Buy a Brand Now with 1-Click: Why Amazon is a part of a story…that has nothing to do with it.
Aditi Raghavan August 8, 2014
By now we’ve seen everything that could possibly be debated, discussed, dismissed, disputed about Jeff Bezos’s buy of the Washington Post. Yet, there is something remarkable that we have overlooked in all this chatter – every media pundit and speculator puts Amazon at the center of the narrative. Ah hah! But you know what? Amazon didn’t buy the Washington Post, Jeff Bezos did. Yes, Jeff Bezos – one of the richest men on earth – through his investment arm, Bezos Expeditions – bought a newspaper.
For reasons that we will get to in just a moment, the tidal wave of content that followed the announcement deemed it important to portray the story as:
Amazon – the most exemplary illustration of everything shiny, fancy and new at a great price courtesy crowd-sourced wisdom, the cutting edge of retail and reading technology, the predicted media rival to YouTube, the overlord of free shipping and the inventor of the brown-box-arrives-smiley-face-happiness-ensues syndrome has bought the Washington Post – the wizened but illustrious newspaper, the symbolic flagship of the Graham family, a representation of the last few remaining traces of a rich and textured history back from the old media days.
It didn’t just end there. Sentiment about the news ranged from horror to perplexity. Kind of like an Avengers movie, the intrusion of a brand like Amazon, so shiny and new …and digital into the fiercely protected bastion of print appeared incongruous to many. So, what does Amazon have to do with the whole story at all and why does it play a central role? We have an answer.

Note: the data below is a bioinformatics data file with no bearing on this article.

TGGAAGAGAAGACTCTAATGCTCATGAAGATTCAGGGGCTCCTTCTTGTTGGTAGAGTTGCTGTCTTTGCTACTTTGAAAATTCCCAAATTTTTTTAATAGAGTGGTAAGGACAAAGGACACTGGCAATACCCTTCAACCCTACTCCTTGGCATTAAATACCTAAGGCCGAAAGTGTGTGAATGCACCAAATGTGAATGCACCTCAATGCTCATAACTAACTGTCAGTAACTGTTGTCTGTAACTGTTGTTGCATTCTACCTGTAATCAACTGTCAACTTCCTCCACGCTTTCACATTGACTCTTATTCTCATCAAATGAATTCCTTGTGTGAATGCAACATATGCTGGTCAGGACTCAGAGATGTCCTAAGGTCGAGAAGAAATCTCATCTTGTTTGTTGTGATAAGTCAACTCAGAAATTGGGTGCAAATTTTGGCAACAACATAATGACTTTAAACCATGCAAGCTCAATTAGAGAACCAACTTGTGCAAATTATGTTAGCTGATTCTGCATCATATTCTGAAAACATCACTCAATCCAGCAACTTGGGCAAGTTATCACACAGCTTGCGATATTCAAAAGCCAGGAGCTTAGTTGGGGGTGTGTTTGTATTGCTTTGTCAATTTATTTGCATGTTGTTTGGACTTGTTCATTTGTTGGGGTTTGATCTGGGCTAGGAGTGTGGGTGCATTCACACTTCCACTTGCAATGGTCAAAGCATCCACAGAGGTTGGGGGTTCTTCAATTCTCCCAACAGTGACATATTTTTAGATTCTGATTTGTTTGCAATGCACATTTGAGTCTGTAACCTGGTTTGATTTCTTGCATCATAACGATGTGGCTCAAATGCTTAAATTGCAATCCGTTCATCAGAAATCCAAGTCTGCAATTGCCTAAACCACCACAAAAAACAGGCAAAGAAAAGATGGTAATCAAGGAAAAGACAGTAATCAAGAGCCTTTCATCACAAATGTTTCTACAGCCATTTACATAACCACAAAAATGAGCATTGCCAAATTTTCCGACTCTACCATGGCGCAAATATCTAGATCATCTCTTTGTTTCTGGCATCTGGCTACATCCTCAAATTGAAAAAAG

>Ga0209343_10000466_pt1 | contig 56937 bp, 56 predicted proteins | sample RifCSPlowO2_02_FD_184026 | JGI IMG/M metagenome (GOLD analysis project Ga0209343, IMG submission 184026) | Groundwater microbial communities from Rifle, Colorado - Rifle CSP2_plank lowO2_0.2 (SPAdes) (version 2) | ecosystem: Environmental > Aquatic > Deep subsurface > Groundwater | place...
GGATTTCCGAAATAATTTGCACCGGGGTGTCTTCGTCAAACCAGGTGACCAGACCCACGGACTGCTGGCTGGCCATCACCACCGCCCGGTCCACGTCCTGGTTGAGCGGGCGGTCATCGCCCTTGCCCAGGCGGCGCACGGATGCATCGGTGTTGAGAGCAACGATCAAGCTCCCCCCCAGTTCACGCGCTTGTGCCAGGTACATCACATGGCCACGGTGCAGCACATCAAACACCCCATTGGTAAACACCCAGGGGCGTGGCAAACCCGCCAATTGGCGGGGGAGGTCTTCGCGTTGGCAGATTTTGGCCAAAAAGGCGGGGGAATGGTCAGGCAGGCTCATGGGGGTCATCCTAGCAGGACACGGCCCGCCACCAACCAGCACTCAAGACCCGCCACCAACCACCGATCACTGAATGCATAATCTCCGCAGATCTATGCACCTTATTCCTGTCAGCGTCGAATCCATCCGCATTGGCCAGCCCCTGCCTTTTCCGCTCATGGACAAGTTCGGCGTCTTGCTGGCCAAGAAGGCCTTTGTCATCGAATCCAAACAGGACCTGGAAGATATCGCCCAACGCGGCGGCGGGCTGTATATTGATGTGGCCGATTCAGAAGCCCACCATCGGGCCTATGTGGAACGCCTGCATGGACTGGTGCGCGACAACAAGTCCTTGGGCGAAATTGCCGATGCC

At Unmetric, we spend a lot of time thinking about a key sentiment that comes into play in this recent news story – the notion of brand lineage. Some of the questions we find ourselves asking include: What are a brand’s origins? Where does it fit in? These questions aren’t just philosophical ruminations. They drive practical considerations in how we build our product such as – In which sector does a brand fit? Does the product or the medium of sale determine a brand’s main competitors? Who are a brand’s friendlies and non-friendlies? What are their social networks like? The mental maps we create as answers to these queries come to fore in a lot of our internal chats about brands’ strategy, product tweaks and conversations with brands.
For these reasons, we think the larger question of interest to brands here is not Why Jeff Bezos bought the Washington Post but What do these acquisitions tell us about the digitization of brand lineage in the changing media landscape? ( Or more tellingly, Why Netflix should sponsor the America’s Cup. )
So, the two reasons why Amazon gets the Best Actor role?
Brands may not just be about the product…or the medium: Brands can also be about the technology. What this means is that it may no longer matter if a brand retails a product or service, whether it does it online or offline. In the near future, a brand’s lineage and image may well be determined by the technology at the pinnacle of the day. In the case of the Washington Post buyout, it isn’t that Jeff Bezos is the CEO of Amazon that is the most obvious connection. Rather, it is the disjoint between the struggling newspaper industry post digitization and the successful reading revolution post Kindle that show the greatest resonance in this story. This is why Amazon plays a role –it revolutionized technology.
Brand lineage is more than just its history, its people or its values: Sure, there is a lot of talk in the media flurry about the Graham family and Jeff Bezos as individuals, but there is a visible shift in how their respective brands are portrayed. The story has become more about a brand’s ideas – What revolutionary consumer experiences have they or are they putting out there? With Jeff Bezos in the picture, immediate comparisons are drawn to how Amazon revolutionized recommendation and retail and how such innovation may be just what is needed for the newspaper industry. The social chatter reveals that in the minds of the consumer a brand’s innovation are just as much as a part of its story as its nostalgia, its origins and its USP.
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